Tamil wedding rituals are known to be unique, elegant, and steeped in traditional values. They are the perfect depiction of the rich heritage imbibed from the Puranas and Vedas. As such, Tamil matrimony binds together not just the bride and the groom but also their families.
They involve a long series of rituals that start before and continue after the day of the wedding. Among the main customs that mark a Tamil wedding, an important one is the tying of the Thali, which is also known as ThaliKattu.
The Thali can be called the Tamil Mangalasutra, and it is an important part of Hindu Tamil weddings. There is a lot of symbolism attached to this beautiful piece of jewelry that forms an integral part of the Tamil wedding customs.
The Symbolism and Meaning behind Tying Of The Thali
The traditional idea behind tying the Thali is the same as the Mangalasutra, which literally means auspicious thread. The groom has to tie it around the bride’s neck at the wedding to signify that the couple is married now. But there is more symbolism to this sacred thread at Tamil Matrimony.
The groom has to tie three knots in the Thali, and each of the knots represents Brahma, Vishnu, and Rudra. Additionally, these three knots also symbolize the three main responsibilities of a married woman.
The first one represents her dedication to her husband, the second one to his parents, and the final one to God. There is also a belief that the three knots represent the three protectors of women, starting with her father in her childhood, her husband in her youth, and her son in her old age. The idea is that a woman should never remain unprotected.
Tamil women need to wear the Thali not only as a symbol of their marriage but also for their husband’s health and wellbeing. Traditionally, it was also believed that Thali regularises the blood circulation of women and also helps in controlling their blood pressure, so women must always have the Thali touching their body. Of course, there is no scientific basis to prove these traditional ideas.
The Rituals Associated With Preparing the Thali
The original Thali was a thread that was prepared by applying turmeric (known as ‘manjalthool’ in Tamil) on it, though nowadays, gold Thalis are made for the brides. Furthermore, the size of the Thali was traditionally determined by the bride’s age.
So, for a bride who is twenty years old, the Thali would be twenty pavin. Tamil weddings typically also have a ritual called ‘ponnurukkal,’ where the jeweler melts gold to create the Thali.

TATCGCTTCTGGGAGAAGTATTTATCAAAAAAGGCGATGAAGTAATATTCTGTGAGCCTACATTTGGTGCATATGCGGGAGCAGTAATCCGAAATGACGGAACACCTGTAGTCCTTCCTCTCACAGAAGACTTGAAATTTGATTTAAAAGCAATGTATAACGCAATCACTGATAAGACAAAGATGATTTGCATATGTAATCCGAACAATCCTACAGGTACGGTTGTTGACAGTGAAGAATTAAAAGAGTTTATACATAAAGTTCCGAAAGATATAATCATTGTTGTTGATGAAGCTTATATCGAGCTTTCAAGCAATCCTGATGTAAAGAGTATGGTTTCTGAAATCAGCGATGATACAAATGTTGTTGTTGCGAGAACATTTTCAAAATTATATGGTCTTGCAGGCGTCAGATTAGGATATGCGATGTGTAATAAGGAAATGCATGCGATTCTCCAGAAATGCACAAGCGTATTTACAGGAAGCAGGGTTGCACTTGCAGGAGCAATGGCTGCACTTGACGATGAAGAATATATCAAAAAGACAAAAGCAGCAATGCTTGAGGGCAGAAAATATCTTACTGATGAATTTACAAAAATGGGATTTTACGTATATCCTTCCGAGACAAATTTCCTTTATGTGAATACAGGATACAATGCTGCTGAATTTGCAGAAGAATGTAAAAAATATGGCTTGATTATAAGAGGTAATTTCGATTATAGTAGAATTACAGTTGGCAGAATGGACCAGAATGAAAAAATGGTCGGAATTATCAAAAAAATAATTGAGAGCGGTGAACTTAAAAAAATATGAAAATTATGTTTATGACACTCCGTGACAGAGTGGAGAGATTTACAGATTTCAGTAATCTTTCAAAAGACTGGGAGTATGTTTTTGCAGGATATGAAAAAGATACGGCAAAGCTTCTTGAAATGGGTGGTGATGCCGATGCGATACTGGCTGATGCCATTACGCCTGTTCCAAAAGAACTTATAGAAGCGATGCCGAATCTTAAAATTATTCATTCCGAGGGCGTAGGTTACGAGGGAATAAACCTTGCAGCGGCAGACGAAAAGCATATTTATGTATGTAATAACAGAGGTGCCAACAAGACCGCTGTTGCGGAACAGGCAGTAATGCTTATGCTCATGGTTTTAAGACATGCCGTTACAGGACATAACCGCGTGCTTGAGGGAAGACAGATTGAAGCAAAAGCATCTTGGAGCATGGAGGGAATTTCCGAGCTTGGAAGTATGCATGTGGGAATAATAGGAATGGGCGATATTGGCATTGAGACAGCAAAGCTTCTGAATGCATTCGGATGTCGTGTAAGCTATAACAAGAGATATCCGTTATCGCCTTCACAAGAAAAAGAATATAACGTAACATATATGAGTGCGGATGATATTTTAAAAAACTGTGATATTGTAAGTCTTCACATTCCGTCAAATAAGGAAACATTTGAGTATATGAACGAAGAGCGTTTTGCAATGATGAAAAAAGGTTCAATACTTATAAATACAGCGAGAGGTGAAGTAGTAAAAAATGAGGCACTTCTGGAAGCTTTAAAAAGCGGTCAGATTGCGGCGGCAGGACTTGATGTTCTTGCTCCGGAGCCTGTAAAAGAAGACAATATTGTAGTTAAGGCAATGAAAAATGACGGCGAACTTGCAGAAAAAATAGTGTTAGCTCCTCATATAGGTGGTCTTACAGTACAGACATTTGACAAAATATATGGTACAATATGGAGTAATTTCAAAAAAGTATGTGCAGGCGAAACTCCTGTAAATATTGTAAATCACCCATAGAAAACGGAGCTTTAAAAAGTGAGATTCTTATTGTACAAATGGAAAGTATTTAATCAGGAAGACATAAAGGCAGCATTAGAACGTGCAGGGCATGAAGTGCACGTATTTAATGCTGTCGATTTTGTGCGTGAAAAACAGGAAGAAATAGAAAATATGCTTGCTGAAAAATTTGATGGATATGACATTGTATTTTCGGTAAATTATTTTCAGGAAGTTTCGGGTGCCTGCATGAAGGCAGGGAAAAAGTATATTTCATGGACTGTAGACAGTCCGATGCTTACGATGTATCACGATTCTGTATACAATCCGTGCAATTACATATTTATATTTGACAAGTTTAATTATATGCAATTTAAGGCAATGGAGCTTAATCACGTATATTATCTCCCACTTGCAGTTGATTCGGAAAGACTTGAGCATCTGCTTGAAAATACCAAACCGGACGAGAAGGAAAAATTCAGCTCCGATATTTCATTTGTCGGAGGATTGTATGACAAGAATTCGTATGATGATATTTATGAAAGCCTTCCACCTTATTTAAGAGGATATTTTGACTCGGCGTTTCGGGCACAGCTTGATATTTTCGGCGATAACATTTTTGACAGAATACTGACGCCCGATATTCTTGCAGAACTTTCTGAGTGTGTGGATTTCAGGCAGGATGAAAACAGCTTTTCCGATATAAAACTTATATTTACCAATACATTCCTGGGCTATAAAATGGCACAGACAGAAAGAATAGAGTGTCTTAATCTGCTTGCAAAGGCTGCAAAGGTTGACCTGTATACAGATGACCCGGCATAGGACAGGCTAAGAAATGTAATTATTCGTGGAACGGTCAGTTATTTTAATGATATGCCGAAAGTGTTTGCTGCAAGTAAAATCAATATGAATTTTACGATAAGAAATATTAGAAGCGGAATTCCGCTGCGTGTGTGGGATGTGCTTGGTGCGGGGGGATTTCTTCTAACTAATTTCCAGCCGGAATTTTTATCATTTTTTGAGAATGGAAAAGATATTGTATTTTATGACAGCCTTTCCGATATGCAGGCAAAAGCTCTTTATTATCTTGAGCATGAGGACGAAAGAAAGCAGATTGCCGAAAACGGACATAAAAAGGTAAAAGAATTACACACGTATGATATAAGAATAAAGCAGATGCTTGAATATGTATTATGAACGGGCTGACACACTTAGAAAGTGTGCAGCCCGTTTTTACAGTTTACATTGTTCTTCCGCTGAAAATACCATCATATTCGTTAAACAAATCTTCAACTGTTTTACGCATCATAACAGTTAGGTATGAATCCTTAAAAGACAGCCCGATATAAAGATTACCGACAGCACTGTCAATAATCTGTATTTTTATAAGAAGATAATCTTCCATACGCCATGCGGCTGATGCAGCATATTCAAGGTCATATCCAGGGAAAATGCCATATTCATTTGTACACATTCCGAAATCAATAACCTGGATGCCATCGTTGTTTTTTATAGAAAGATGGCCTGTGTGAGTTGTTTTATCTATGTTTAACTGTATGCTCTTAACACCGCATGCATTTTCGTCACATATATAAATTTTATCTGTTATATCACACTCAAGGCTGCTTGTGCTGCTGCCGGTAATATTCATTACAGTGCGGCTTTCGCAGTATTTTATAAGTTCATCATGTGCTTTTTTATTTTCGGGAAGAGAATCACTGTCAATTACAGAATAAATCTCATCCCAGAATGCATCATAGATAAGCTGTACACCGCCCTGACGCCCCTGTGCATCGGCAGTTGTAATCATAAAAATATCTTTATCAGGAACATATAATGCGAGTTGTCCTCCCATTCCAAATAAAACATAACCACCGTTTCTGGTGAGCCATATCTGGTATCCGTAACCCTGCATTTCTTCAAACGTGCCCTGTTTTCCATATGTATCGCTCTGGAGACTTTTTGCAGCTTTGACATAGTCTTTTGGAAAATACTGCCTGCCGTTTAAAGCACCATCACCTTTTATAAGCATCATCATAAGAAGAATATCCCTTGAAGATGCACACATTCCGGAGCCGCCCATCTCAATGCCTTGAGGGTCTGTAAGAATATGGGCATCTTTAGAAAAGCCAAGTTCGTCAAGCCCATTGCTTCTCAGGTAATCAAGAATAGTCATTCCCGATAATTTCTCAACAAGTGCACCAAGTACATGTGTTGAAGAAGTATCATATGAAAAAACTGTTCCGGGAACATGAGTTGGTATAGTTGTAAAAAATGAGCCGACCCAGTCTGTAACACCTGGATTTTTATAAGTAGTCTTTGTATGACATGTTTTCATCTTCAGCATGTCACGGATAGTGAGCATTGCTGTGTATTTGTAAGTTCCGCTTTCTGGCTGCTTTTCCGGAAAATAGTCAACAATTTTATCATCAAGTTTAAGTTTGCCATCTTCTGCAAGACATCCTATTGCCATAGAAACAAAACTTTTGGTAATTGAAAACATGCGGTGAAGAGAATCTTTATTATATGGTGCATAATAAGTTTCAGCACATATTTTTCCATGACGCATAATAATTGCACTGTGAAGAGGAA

Both families need to be present to mark the auspicious occasion of ponnurukkal. The moment this ceremony gets completed, the groom and the bride aren’t allowed to see each other before their wedding day.
Thali has different colors and names in different states of India. For instance, it’s Mangalasutra in e
Punjab and Thali in Tamil Nadu. However, Thalis are of different types, even within Tamil Nadu. So, the two main types are Pilaiyar Thali and the Amman Thali.
Now, the Amman Thali is for love marriages, where the star signs and the horoscope (‘kurippu’) are not paid attention to before the wedding. The Pilayar Thali in Tamil Matrimony is for arranged marriages, where all these factors are checked beforehand, and the wedding takes place only when everything is perfectly matched.
You can check out https://www.tamilshaadi.com if wearing a Thali is on your mind! Both these Thalis have the pendant of a god and two gold coins on either side of that pendant.
The classic Thali is called MinnalKodi, which is like a piece of gold thread that gets tied around the bride’s neck. Back in the day, they also made Thalis with simple yellow threads that had gold at the bottom in the coins and the idol of God. However, all kinds of Thalis are found nowadays, and they even come in different designs.
The Rituals Associated With the Thali on the Wedding Day
The Thali is bought by the boy’s family for the girl, and it is tied to the bride’s neck on the day of the wedding.ThaliKattu comes after the rituals of Kanyathanam (kanyadan) and Sapthapathi.
So, after the Sapthapathi, the groom presents the Koorai (silk wedding sari) and the Thali to the bride. The Thali and the Koorai are circulated among the elderly family members at the gathering so that they can each take turns in blessing the two items. Afterward, the bride has to leave the Manavarai (wedding stage or ‘mandap’) to wear the Koorai.
She comes back to the Manavarai wearing her Koorai and holding the garland for the groom. With the tying of the sacred Thali around her neck by her husband, the change in her marital status gets signified. Amidst the melodious tunes of the Kettimelan (wedding song), the couple gets pronounced as wife and husband. The garlands are exchanged, and the rhythmic beats of the drum (thavils) fill the room.
Modern Designs Noted In the Tamil Thali
As with any form of jewelry, the traditional Thali has undergone a sea change in modern times in terms of its designs, weight, and even preferred materials. Families no longer determine the size or weight of the Thali based on the age of the girl but rather on the financial ability of the family or the person.
The pendant of the Thali is usually made of two to eight grams of gold, and they are not even shaped like coins anymore. You will find Thalis shaped like leaves and hearts these days, and gold is no longer the only preferred material. Diamond studded Thali pendants have become quite popular these days.
And that’s it! You now know all there is about the Thali and its significance at a Tamil wedding. It is more than a piece of jewelry because it’s so beautifully woven in tradition. So, when are wedding bells ringing and the Thali shopping starting for you?